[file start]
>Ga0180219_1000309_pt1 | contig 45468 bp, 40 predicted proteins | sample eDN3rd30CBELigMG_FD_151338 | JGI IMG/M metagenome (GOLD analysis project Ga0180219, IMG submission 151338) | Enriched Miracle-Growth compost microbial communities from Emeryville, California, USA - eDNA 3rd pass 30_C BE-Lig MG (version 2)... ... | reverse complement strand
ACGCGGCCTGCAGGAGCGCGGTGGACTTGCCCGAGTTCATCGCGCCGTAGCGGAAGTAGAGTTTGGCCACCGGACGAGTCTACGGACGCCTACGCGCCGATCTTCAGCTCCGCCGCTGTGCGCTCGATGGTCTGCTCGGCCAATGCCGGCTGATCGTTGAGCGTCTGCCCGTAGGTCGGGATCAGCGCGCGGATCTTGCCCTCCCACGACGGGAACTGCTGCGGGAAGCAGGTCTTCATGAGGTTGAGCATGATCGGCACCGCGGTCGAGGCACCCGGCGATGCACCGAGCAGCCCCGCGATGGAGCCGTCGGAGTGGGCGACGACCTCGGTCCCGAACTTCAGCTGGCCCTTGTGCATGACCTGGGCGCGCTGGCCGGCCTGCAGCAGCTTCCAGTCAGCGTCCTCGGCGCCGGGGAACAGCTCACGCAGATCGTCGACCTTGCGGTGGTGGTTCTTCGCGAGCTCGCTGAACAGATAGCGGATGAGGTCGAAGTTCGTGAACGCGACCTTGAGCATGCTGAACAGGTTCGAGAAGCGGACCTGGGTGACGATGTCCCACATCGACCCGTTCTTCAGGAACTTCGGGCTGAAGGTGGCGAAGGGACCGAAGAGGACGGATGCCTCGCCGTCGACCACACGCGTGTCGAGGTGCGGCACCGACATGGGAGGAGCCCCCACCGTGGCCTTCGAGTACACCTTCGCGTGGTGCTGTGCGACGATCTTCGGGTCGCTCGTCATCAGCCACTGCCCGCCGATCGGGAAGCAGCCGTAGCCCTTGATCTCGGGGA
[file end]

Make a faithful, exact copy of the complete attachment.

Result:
>Ga0180219_1000309_pt1 | contig 45468 bp, 40 predicted proteins | sample eDN3rd30CBELigMG_FD_151338 | JGI IMG/M metagenome (GOLD analysis project Ga0180219, IMG submission 151338) | Enriched Miracle-Growth compost microbial communities from Emeryville, California, USA - eDNA 3rd pass 30_C BE-Lig MG (version 2)... ... | reverse complement strand
ACGCGGCCTGCAGGAGCGCGGTGGACTTGCCCGAGTTCATCGCGCCGTAGCGGAAGTAGAGTTTGGCCACCGGACGAGTCTACGGACGCCTACGCGCCGATCTTCAGCTCCGCCGCTGTGCGCTCGATGGTCTGCTCGGCCAATGCCGGCTGATCGTTGAGCGTCTGCCCGTAGGTCGGGATCAGCGCGCGGATCTTGCCCTCCCACGACGGGAACTGCTGCGGGAAGCAGGTCTTCATGAGGTTGAGCATGATCGGCACCGCGGTCGAGGCACCCGGCGATGCACCGAGCAGCCCCGCGATGGAGCCGTCGGAGTGGGCGACGACCTCGGTCCCGAACTTCAGCTGGCCCTTGTGCATGACCTGGGCGCGCTGGCCGGCCTGCAGCAGCTTCCAGTCAGCGTCCTCGGCGCCGGGGAACAGCTCACGCAGATCGTCGACCTTGCGGTGGTGGTTCTTCGCGAGCTCGCTGAACAGATAGCGGATGAGGTCGAAGTTCGTGAACGCGACCTTGAGCATGCTGAACAGGTTCGAGAAGCGGACCTGGGTGACGATGTCCCACATCGACCCGTTCTTCAGGAACTTCGGGCTGAAGGTGGCGAAGGGACCGAAGAGGACGGATGCCTCGCCGTCGACCACACGCGTGTCGAGGTGCGGCACCGACATGGGAGGAGCCCCCACCGTGGCCTTCGAGTACACCTTCGCGTGGTGCTGTGCGACGATCTTCGGGTCGCTCGTCATCAGCCACTGCCCGCCGATCGGGAAGCAGCCGTAGCCCTTGATCTCGGGGA